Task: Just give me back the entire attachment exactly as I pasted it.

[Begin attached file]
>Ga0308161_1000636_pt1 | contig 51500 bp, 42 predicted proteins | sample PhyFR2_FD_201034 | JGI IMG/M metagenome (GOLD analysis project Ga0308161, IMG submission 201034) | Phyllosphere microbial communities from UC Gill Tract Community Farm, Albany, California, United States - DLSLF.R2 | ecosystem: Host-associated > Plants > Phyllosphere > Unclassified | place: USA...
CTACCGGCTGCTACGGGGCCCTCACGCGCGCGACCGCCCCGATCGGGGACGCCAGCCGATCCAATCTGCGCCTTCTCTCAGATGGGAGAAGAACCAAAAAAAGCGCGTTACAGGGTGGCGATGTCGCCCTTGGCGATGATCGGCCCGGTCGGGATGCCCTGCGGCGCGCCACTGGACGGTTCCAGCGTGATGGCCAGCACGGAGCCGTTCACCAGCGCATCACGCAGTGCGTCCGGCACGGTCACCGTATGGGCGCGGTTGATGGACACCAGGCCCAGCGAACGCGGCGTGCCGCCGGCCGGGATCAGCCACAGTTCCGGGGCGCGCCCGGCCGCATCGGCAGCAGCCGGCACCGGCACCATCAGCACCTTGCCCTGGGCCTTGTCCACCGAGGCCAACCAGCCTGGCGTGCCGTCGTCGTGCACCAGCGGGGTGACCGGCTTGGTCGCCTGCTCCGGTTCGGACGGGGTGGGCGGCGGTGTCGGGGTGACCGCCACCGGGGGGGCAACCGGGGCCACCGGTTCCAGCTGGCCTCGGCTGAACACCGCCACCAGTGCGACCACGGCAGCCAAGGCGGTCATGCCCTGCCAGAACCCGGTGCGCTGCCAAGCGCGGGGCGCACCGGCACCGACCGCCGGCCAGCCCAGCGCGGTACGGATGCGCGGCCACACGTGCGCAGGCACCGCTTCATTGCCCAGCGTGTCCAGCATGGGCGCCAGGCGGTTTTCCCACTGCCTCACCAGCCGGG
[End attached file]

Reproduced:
>Ga0308161_1000636_pt1 | contig 51500 bp, 42 predicted proteins | sample PhyFR2_FD_201034 | JGI IMG/M metagenome (GOLD analysis project Ga0308161, IMG submission 201034) | Phyllosphere microbial communities from UC Gill Tract Community Farm, Albany, California, United States - DLSLF.R2 | ecosystem: Host-associated > Plants > Phyllosphere > Unclassified | place: USA...
CTACCGGCTGCTACGGGGCCCTCACGCGCGCGACCGCCCCGATCGGGGACGCCAGCCGATCCAATCTGCGCCTTCTCTCAGATGGGAGAAGAACCAAAAAAAGCGCGTTACAGGGTGGCGATGTCGCCCTTGGCGATGATCGGCCCGGTCGGGATGCCCTGCGGCGCGCCACTGGACGGTTCCAGCGTGATGGCCAGCACGGAGCCGTTCACCAGCGCATCACGCAGTGCGTCCGGCACGGTCACCGTATGGGCGCGGTTGATGGACACCAGGCCCAGCGAACGCGGCGTGCCGCCGGCCGGGATCAGCCACAGTTCCGGGGCGCGCCCGGCCGCATCGGCAGCAGCCGGCACCGGCACCATCAGCACCTTGCCCTGGGCCTTGTCCACCGAGGCCAACCAGCCTGGCGTGCCGTCGTCGTGCACCAGCGGGGTGACCGGCTTGGTCGCCTGCTCCGGTTCGGACGGGGTGGGCGGCGGTGTCGGGGTGACCGCCACCGGGGGGGCAACCGGGGCCACCGGTTCCAGCTGGCCTCGGCTGAACACCGCCACCAGTGCGACCACGGCAGCCAAGGCGGTCATGCCCTGCCAGAACCCGGTGCGCTGCCAAGCGCGGGGCGCACCGGCACCGACCGCCGGCCAGCCCAGCGCGGTACGGATGCGCGGCCACACGTGCGCAGGCACCGCTTCATTGCCCAGCGTGTCCAGCATGGGCGCCAGGCGGTTTTCCCACTGCCTCACCAGCCGGG